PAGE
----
v. e·ject·ed, e·ject·ing, e·jects
1. To throw out forcefully; expel: The burning house ejected yellow flames into the night sky.
a. To compel to leave: ejected the bar patron who started a fight.
b. To evict: ejected tenants for lease violations.
3. Sports To disqualify or force (a player or coach) to leave the playing area for the remainder of a game.
a. To cause a device to push (something) out: I ejected the DVD from the player using the remote control.
b. To push (something) out: The console ejected the video game.
To make an emergency exit from an aircraft by deployment of an ejection seat or capsule.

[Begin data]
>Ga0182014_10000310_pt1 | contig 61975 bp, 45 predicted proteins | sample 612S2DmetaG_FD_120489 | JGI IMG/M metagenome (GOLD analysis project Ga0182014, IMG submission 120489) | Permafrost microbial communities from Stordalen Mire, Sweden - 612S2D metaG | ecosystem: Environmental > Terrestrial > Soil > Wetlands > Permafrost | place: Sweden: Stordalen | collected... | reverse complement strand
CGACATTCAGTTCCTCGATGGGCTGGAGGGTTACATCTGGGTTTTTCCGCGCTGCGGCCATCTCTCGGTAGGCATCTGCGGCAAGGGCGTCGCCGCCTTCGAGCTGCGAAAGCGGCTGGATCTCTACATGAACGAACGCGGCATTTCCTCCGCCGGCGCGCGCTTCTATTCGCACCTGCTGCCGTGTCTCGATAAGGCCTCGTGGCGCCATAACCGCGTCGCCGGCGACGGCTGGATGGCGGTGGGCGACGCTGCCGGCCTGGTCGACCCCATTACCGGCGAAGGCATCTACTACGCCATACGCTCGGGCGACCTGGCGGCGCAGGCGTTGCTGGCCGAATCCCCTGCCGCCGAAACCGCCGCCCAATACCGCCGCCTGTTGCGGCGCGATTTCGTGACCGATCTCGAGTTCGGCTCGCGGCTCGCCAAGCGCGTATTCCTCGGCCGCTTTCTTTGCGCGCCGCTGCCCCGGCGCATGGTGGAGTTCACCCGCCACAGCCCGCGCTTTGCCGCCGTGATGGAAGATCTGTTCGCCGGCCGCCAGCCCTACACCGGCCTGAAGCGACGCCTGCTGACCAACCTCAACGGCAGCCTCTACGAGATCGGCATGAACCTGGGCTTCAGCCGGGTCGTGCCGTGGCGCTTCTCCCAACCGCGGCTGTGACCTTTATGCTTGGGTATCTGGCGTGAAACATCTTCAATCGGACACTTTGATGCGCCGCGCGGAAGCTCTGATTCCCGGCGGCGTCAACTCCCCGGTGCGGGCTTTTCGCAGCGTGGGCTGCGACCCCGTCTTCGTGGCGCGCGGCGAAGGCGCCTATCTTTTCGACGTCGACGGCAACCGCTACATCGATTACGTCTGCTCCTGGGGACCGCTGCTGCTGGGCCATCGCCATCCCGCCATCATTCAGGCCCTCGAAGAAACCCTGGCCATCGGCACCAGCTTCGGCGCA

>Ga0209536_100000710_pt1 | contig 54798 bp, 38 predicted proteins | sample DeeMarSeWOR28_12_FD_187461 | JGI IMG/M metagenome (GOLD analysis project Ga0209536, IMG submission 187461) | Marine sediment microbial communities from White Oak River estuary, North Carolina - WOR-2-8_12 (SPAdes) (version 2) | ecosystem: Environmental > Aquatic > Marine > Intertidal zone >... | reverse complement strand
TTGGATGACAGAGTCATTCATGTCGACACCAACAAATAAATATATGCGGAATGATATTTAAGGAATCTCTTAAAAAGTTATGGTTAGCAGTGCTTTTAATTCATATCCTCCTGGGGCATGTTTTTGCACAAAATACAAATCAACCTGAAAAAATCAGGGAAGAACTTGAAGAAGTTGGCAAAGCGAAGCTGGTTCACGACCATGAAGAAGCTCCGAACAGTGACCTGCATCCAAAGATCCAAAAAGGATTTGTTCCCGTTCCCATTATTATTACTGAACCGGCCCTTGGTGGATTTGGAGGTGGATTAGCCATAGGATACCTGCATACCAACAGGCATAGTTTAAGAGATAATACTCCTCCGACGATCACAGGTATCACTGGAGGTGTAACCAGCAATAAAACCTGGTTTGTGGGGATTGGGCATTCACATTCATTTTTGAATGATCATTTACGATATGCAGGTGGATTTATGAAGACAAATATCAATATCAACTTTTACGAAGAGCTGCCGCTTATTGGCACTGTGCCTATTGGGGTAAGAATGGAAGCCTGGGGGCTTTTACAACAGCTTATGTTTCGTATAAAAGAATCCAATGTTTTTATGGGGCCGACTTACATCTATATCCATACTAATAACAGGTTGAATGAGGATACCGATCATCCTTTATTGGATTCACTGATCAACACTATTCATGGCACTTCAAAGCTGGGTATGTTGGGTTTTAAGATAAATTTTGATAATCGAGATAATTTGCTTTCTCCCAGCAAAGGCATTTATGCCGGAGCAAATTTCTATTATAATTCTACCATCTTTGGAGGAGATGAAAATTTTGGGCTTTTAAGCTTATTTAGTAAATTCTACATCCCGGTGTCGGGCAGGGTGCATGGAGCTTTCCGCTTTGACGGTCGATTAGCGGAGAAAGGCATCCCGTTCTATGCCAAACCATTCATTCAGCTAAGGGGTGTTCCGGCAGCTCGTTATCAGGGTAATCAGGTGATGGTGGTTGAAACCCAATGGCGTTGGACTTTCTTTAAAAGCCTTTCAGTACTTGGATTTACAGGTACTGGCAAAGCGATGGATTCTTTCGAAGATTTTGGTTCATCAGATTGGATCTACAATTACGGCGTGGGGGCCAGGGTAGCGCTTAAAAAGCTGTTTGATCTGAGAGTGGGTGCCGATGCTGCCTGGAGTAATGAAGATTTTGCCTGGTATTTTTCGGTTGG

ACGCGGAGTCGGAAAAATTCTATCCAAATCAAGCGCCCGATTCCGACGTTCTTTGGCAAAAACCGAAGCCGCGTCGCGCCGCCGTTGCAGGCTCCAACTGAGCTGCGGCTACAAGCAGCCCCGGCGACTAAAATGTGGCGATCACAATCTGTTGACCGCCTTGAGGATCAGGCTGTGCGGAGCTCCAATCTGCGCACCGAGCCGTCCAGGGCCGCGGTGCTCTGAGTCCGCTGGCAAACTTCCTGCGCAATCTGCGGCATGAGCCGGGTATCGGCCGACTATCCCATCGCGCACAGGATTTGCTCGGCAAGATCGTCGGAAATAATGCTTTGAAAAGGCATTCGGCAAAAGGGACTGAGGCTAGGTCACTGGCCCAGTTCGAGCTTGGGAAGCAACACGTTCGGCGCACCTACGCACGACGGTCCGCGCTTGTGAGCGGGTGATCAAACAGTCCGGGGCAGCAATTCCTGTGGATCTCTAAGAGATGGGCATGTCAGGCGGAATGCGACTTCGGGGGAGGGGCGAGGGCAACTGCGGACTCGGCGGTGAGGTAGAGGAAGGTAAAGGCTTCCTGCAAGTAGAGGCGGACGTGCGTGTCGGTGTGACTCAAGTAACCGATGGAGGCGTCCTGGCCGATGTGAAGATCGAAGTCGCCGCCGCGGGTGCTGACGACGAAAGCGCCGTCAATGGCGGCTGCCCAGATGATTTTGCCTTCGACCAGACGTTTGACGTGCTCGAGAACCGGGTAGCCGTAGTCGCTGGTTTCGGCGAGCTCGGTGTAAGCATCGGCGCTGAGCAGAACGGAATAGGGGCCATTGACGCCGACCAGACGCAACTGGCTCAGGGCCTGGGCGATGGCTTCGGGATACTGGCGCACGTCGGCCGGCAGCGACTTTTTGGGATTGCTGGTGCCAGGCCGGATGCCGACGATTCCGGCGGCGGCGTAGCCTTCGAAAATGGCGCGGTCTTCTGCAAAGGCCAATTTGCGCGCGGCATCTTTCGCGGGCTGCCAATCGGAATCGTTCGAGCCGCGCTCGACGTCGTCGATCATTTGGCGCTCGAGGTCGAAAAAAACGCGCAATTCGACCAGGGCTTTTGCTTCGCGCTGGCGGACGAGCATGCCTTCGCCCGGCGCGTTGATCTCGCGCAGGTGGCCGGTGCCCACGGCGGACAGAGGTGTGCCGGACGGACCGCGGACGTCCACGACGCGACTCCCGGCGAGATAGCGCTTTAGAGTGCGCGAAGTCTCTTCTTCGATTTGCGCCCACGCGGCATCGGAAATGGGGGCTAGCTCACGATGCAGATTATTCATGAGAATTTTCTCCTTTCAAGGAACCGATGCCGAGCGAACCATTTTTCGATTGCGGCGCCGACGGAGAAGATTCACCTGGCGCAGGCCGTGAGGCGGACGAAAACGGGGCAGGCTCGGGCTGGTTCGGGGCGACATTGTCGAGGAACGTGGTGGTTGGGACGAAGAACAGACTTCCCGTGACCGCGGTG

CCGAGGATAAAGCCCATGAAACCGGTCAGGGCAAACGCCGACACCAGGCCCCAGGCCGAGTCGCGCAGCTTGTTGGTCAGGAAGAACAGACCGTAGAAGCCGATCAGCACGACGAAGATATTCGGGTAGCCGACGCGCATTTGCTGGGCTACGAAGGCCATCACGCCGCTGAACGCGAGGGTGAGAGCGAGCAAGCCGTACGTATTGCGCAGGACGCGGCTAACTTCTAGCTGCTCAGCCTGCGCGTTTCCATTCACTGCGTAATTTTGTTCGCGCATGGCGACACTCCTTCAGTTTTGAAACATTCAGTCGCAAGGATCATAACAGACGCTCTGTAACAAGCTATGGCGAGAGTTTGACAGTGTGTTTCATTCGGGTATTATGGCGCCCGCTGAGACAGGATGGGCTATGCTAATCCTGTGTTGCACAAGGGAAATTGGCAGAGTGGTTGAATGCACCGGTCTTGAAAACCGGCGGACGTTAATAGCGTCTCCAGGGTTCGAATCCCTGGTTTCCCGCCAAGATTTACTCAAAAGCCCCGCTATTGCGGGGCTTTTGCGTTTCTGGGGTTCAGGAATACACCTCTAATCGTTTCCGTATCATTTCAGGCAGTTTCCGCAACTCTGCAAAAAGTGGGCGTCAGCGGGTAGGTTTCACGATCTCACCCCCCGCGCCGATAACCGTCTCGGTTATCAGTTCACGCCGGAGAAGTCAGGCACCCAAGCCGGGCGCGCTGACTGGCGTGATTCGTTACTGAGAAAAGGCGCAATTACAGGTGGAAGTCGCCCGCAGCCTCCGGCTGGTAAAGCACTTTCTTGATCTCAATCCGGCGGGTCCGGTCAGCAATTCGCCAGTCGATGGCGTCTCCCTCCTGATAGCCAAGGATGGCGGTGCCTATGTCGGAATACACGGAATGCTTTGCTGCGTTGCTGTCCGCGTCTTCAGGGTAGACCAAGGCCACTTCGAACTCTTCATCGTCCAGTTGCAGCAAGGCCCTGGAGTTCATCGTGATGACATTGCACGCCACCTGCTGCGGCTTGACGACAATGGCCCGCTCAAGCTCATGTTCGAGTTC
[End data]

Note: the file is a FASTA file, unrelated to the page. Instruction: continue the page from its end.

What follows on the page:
[Middle English ejecten, from Latin ēicere, ēiect- : ē-, ex-, ex- + iacere, to throw; see yē- in the Appendix of Indo-European roots.]
The American Heritage® Dictionary of the English Language, Fifth Edition copyright ©2018 by Houghton Mifflin Harcourt Publishing Company. All rights reserved.
Indo-European & Semitic Roots Appendices
Thousands of entries in the dictionary include etymologies that trace their origins back to reconstructed proto-languages. You can obtain more information about these forms in our online appendices:
The Indo-European appendix covers nearly half of the Indo-European roots that have left their mark on English words. A more complete treatment of Indo-European roots and the English words derived from them is available in our Dictionary of Indo-European Roots.